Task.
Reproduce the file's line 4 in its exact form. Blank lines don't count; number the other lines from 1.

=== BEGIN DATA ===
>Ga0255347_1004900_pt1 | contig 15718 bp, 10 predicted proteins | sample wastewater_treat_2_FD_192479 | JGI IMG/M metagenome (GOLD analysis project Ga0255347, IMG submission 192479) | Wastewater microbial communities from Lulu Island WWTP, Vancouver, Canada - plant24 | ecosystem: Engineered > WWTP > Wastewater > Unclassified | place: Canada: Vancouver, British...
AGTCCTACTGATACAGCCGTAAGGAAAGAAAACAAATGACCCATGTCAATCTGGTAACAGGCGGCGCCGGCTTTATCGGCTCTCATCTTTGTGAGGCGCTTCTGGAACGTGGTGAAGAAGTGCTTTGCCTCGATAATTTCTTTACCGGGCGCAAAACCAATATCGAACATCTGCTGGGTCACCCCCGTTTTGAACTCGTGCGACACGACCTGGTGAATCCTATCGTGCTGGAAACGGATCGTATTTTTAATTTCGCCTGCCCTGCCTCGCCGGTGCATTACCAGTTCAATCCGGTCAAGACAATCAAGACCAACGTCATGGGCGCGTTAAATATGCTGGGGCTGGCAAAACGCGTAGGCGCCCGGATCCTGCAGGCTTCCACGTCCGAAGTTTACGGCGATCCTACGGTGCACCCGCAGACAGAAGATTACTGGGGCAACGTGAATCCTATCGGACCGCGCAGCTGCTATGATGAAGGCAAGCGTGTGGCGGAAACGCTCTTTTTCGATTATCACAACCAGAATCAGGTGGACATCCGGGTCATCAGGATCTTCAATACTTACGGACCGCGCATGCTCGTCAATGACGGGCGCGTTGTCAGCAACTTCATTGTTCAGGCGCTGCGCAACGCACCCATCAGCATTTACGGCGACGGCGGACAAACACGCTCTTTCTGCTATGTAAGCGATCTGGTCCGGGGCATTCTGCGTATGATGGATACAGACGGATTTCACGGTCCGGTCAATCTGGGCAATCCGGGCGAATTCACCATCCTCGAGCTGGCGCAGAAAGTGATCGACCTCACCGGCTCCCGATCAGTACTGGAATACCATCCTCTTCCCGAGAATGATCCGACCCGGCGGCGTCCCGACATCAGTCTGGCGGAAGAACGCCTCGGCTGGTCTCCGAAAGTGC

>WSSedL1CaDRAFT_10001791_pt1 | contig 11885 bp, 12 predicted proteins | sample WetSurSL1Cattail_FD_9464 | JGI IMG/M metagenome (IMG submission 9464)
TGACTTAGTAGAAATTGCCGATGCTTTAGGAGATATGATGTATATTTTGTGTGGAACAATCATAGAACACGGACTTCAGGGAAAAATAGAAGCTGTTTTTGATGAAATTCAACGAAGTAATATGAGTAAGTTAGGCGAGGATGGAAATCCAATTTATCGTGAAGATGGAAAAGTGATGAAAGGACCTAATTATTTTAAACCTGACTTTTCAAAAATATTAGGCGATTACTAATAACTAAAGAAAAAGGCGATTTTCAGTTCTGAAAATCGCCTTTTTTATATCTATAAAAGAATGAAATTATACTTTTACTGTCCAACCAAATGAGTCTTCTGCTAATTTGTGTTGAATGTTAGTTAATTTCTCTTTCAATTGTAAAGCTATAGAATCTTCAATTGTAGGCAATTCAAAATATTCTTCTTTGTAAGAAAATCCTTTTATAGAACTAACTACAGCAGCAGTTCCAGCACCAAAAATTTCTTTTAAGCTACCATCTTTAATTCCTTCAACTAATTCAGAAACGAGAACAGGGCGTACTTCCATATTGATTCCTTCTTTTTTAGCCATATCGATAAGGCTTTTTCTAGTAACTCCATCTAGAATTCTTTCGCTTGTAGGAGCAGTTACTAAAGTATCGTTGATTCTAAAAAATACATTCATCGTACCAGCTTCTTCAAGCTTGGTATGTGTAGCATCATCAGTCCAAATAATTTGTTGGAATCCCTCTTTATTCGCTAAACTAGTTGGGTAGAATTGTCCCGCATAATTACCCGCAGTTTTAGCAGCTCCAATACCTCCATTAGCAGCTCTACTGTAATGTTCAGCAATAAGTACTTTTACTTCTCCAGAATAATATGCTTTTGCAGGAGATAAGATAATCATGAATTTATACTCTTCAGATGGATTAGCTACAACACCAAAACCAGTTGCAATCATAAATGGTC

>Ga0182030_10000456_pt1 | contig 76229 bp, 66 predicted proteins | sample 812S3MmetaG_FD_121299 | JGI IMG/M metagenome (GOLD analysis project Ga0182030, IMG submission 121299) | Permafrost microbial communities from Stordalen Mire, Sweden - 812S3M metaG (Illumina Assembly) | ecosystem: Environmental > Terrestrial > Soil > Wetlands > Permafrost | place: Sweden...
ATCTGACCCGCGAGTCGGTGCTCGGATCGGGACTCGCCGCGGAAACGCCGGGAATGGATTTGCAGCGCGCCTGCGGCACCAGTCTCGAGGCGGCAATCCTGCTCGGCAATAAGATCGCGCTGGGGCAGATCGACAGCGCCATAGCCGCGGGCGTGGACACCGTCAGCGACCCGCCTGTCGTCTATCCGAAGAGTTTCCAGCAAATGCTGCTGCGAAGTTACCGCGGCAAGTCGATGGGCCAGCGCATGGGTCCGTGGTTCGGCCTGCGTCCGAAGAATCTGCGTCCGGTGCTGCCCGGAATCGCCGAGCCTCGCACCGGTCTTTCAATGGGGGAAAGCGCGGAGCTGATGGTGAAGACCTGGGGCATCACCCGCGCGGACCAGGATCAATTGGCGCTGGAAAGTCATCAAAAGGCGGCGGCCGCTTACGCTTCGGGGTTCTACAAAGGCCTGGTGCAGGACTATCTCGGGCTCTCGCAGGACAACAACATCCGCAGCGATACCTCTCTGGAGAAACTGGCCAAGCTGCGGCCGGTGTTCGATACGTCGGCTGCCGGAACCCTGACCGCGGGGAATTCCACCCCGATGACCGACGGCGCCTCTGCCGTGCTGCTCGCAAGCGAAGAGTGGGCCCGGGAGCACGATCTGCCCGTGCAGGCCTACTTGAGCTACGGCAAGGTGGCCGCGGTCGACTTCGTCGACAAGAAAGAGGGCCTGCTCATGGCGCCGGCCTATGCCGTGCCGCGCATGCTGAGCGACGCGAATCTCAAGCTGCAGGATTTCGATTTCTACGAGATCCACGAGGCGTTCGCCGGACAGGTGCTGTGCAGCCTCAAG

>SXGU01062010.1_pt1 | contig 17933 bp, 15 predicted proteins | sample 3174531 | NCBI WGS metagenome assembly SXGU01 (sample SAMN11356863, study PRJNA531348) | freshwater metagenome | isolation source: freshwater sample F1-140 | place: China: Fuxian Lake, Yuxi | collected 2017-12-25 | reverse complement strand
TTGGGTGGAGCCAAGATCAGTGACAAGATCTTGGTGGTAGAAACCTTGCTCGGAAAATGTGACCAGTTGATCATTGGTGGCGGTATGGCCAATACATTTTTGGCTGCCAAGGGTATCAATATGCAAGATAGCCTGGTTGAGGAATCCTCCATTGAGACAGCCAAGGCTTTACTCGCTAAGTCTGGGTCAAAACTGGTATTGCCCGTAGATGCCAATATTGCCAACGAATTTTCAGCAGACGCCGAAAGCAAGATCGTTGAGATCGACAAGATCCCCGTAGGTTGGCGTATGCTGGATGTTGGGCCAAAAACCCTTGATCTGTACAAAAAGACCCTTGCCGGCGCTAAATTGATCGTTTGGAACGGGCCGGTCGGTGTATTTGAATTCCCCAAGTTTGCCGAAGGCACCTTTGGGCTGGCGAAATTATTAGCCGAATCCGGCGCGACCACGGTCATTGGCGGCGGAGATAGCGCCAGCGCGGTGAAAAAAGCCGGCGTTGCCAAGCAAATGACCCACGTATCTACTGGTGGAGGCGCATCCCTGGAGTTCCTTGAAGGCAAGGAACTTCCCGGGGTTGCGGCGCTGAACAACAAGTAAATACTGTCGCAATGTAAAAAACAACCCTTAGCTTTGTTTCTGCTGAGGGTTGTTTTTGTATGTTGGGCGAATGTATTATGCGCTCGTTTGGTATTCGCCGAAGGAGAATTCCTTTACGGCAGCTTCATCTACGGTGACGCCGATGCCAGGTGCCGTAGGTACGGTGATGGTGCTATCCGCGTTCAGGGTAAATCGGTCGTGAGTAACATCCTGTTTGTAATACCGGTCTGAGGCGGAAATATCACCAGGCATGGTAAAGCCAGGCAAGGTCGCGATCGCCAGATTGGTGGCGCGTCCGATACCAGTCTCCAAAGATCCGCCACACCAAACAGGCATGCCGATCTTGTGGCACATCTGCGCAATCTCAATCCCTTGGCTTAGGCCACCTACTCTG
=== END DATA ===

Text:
TGACTTAGTAGAAATTGCCGATGCTTTAGGAGATATGATGTATATTTTGTGTGGAACAATCATAGAACACGGACTTCAGGGAAAAATAGAAGCTGTTTTTGATGAAATTCAACGAAGTAATATGAGTAAGTTAGGCGAGGATGGAAATCCAATTTATCGTGAAGATGGAAAAGTGATGAAAGGACCTAATTATTTTAAACCTGACTTTTCAAAAATATTAGGCGATTACTAATAACTAAAGAAAAAGGCGATTTTCAGTTCTGAAAATCGCCTTTTTTATATCTATAAAAGAATGAAATTATACTTTTACTGTCCAACCAAATGAGTCTTCTGCTAATTTGTGTTGAATGTTAGTTAATTTCTCTTTCAATTGTAAAGCTATAGAATCTTCAATTGTAGGCAATTCAAAATATTCTTCTTTGTAAGAAAATCCTTTTATAGAACTAACTACAGCAGCAGTTCCAGCACCAAAAATTTCTTTTAAGCTACCATCTTTAATTCCTTCAACTAATTCAGAAACGAGAACAGGGCGTACTTCCATATTGATTCCTTCTTTTTTAGCCATATCGATAAGGCTTTTTCTAGTAACTCCATCTAGAATTCTTTCGCTTGTAGGAGCAGTTACTAAAGTATCGTTGATTCTAAAAAATACATTCATCGTACCAGCTTCTTCAAGCTTGGTATGTGTAGCATCATCAGTCCAAATAATTTGTTGGAATCCCTCTTTATTCGCTAAACTAGTTGGGTAGAATTGTCCCGCATAATTACCCGCAGTTTTAGCAGCTCCAATACCTCCATTAGCAGCTCTACTGTAATGTTCAGCAATAAGTACTTTTACTTCTCCAGAATAATATGCTTTTGCAGGAGATAAGATAATCATGAATTTATACTCTTCAGATGGATTAGCTACAACACCAAAACCAGTTGCAATCATAAATGGTC